Statistical analysis was carried out using GraphPad Prism (GraphPad Software, San Diego, CA) and SPSS (SPSS Inc., Chicago, IL)™. Chi-squared tests were run to compare proportional outcomes, and an unpaired t test was run to compare time to operation between 2019 and 2020. To investigate whether COVID-19 was associated with a significant change in complication grade, we ran ordinal logistic regression models with year as an independent variable (2019 or 2020) and complication grade [I–V (Clavien–Dindo–Sink) or 1–5 (in-house system)] as a dependent variable.Footnote 1 We excluded 14 participants from analysis of non-operative complication rates in 2019 because their follow-up was conducted at a separate hospital. Data did not violate assumptions for the statistical methods used.


There were 328 patients referred to the orthopaedic team in 2019 vs. 178 in 2020. The injury profiles seen in both 2019 and 2020 are described in Fig. 1. Mean sample age was 51.2 years (SD 29.9) for 2019 and 58.2 years (SD 30.1) for 2020. This difference in age was statistically significant (p = 0.006, t = 2.76). We found that 162/328 referrals (49.4%) were male in 2019 and 88/178 referrals (49.4%) were male in 2020. There was no significant difference in gender between cohorts (p = 0.992, χ2 < 0.001).

Fig. 1
figure 1

Orthopaedic injury profile from 6-week periods in 2019 and 2020 and orthopaedic injury profile by distribution from 6-week periods in 2019 and 2020. n = 328 (2019), n = 178 (2020)

There was no significant difference in the proportion of referred cases managed operatively [145/328 (2019) vs. 87/178 (2020); χ2 = 1.258, p = 0.262, Fig. 2]. There was also no significant difference in the proportion of cases managed with general anaesthesia (χ2 = 0.305, p = 0.581). A summary of demographic data is displayed in Table 3.

Fig. 2
figure 2

Management of orthopaedic trauma referrals in 2019 vs. 2020. Referrals from 2019 and 2020 were compared to determine if there was any change in the proportion of cases managed operatively or non-operatively as a result of the COVID-19 pandemic. The results showed that there was no significant change in the proportion of referrals managed operatively in 2019 vs. 2020 *p < 0.05, ** p < 0.01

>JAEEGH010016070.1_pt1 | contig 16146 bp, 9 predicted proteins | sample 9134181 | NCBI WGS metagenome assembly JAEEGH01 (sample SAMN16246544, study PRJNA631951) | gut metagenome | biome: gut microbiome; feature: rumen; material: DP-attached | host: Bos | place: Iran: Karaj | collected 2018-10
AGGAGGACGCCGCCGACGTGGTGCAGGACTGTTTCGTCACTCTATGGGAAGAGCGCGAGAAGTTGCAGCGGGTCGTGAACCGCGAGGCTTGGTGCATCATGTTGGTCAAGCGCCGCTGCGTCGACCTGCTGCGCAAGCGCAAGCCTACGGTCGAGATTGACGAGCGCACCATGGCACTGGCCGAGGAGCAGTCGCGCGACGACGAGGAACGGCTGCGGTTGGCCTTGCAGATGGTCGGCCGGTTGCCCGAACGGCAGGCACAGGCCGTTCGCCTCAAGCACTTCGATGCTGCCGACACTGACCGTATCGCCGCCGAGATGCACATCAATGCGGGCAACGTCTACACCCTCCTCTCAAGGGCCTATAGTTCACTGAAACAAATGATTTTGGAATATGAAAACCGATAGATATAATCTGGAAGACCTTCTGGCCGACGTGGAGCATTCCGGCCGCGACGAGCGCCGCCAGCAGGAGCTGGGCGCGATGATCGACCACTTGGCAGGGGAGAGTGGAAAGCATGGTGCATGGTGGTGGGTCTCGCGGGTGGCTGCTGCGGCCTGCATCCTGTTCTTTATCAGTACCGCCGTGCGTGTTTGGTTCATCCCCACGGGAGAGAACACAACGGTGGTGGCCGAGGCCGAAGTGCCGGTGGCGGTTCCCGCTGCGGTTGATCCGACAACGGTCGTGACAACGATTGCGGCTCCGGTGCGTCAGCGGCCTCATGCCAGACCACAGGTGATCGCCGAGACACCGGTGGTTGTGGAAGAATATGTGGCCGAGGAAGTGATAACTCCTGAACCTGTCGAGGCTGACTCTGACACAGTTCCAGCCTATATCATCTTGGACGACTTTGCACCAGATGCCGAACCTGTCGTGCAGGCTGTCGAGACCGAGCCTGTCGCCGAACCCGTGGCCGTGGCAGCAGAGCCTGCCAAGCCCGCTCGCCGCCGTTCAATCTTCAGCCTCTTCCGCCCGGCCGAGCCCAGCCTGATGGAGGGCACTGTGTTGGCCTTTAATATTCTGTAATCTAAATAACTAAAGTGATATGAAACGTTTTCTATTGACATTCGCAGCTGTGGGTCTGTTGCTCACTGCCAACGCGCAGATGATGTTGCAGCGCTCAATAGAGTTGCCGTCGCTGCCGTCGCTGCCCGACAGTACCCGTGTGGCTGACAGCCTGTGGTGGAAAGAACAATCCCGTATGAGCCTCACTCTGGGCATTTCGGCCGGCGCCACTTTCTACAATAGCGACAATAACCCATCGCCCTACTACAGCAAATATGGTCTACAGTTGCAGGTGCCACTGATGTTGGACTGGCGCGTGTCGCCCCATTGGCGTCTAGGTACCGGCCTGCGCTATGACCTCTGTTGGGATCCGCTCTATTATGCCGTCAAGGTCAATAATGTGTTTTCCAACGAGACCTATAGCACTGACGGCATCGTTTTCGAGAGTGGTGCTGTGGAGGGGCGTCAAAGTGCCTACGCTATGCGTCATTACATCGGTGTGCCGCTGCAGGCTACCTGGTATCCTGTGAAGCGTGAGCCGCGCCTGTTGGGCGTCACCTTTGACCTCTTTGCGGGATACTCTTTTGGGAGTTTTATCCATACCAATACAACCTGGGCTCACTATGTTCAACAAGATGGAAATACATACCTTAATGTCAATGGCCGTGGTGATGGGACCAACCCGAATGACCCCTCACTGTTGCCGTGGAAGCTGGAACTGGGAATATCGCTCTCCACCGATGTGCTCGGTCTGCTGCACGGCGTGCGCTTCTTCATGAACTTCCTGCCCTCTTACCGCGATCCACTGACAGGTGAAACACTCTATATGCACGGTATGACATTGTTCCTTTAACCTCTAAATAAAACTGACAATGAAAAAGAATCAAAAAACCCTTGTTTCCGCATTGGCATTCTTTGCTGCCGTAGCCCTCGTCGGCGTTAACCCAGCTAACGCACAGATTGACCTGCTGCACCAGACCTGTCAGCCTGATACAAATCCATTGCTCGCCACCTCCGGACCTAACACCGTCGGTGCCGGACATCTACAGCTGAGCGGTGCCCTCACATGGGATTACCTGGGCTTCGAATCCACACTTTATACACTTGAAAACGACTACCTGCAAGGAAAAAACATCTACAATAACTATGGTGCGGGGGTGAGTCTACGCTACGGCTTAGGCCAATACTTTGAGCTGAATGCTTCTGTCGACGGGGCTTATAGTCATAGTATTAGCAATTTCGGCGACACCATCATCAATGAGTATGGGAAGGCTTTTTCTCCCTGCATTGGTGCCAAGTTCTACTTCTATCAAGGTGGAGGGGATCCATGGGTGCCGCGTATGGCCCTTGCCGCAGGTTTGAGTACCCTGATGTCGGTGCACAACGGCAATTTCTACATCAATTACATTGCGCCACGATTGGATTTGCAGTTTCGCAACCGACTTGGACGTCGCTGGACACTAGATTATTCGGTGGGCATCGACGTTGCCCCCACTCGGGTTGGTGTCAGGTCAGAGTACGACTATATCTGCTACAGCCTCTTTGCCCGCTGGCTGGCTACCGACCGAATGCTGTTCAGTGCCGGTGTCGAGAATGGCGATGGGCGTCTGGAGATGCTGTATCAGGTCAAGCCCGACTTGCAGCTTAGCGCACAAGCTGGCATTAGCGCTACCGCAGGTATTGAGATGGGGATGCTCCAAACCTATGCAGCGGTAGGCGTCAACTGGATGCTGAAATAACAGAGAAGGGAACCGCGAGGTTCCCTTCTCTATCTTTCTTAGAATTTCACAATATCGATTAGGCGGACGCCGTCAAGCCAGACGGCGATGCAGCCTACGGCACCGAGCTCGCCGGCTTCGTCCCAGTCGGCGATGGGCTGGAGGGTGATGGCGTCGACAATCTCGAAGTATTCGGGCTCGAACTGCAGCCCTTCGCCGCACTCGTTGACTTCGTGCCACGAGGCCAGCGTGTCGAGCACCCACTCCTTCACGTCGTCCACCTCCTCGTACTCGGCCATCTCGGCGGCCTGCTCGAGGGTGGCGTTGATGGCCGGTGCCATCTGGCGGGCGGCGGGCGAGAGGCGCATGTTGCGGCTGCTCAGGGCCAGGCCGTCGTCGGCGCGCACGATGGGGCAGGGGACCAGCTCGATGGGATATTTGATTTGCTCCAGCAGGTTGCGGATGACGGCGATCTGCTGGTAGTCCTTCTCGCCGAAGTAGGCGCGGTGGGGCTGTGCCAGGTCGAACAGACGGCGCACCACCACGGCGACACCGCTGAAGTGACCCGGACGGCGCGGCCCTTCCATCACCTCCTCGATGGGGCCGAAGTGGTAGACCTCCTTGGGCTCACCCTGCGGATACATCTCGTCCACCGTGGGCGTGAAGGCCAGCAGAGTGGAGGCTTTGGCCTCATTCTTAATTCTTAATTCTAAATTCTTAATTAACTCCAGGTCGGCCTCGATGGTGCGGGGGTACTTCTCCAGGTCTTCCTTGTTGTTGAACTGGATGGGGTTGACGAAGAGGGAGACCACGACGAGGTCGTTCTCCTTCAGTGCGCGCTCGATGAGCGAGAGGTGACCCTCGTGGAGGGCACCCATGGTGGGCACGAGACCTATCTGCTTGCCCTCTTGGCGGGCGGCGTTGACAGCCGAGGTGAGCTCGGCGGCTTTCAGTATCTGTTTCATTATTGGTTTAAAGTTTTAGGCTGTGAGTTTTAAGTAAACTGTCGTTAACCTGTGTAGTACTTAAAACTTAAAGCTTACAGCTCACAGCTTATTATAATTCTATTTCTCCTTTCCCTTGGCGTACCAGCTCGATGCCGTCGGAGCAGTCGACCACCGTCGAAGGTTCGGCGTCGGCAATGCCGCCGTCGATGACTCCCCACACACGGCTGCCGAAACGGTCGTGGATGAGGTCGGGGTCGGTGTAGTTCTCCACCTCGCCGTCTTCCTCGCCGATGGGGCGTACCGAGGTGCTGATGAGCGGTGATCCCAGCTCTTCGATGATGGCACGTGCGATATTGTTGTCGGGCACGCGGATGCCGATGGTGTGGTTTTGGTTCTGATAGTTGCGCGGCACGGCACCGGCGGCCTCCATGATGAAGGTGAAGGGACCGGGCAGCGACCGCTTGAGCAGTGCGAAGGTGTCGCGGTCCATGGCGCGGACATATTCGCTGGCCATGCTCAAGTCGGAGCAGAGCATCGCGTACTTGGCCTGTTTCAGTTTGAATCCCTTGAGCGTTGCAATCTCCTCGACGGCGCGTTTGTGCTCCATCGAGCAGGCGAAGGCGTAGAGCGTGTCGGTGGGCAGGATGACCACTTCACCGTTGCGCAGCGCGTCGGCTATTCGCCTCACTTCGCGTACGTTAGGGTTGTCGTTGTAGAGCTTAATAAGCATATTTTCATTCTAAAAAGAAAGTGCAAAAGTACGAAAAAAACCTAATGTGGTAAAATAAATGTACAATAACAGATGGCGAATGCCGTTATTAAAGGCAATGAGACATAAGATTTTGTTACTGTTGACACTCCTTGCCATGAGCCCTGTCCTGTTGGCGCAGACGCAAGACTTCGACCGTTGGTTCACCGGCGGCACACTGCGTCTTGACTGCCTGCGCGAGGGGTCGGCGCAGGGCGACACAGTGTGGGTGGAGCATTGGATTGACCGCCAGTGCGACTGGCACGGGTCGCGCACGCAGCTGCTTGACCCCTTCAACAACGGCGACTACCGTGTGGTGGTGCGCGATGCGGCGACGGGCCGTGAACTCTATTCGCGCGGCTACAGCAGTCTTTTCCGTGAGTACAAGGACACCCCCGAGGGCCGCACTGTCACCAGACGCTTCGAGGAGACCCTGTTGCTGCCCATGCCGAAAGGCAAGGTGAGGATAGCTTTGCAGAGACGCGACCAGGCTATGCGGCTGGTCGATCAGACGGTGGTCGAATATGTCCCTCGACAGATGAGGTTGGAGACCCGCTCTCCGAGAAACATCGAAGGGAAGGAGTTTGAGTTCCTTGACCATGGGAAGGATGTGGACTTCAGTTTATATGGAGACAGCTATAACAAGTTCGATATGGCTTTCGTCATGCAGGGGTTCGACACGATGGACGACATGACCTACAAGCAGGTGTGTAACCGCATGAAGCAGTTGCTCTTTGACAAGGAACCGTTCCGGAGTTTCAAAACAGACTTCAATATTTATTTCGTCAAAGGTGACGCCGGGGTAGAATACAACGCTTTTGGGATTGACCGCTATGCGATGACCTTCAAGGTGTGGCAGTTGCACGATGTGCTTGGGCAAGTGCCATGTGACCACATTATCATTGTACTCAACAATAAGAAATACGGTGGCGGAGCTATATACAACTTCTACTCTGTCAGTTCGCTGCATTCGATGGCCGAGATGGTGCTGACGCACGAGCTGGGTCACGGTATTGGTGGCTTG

Table 3 Summary of demographic data

When we looked at whether the COVID-19 pandemic was associated with longer waiting times from presentation to operation, we found a mean waiting time of 4.91 days (SD 4.55) in 2020 and 2.94 days (SD 7.92) in 2019. This difference (1.97 days) was statistically significant (t = 2.401, p = 0.009, Fig. 3).

Fig. 3
figure 3

Time from presentation to the emergency department to operation in 2019 vs. 2020 The data show that during the COVID-19 pandemic, there was a significant increase in the time to operation with a mean wait of 4.91 days in 2020 compared to 2.94 days in 2019. *p < 0.05, **p < 0.01

Next, we wanted to test the hypothesis that the COVID-19 pandemic was associated with a difference in the overall complication rate of either operative or non-operative management between 2019 and 2020. There were significantly lower complication rates in patients managed operatively in 2020 [χ2 = 5.168, p < 0.001; 36/145 (24.8%; 2019) vs. 11/88 (12.5%; 2020)]. This was also the case for non-operatively managed patients [χ2 = 3.826, p = 0.050; 32/183 (17.4%; 2019) vs. 8/89 (8.99%; 2020)].

The next interesting question was whether the COVID-19 pandemic affected the severity of complications suffered following operative or non-operative management. To achieve this, we ran two ordinal logistic regression models with an independent variable of year (2019 or 2020) and an ordinal dependent variable of either the Clavien–Dindo–Sink Classification Grade (I–V), or a classification grade determined in-house for non-operative management (1–5). For post-operative complications, we found a significant overall model fit (χ2 = 4.269, p = 0.039). Being operated on during the COVID-19 pandemic significantly increased the odds of having a higher grade of complication on the modified Clavien–Dindo–Sink scoring system (Odds ratio [95% CI] 2.100 [1.020–4.327], p = 0.044; Fig. 4). Since we observed a significant difference in age between 2019 and 2020, we added age as a covariate in this ordinal regression model. Age did not significantly affect the complication severity (OR 0.996 [95% CI 0.986–1.007], p = 0.499).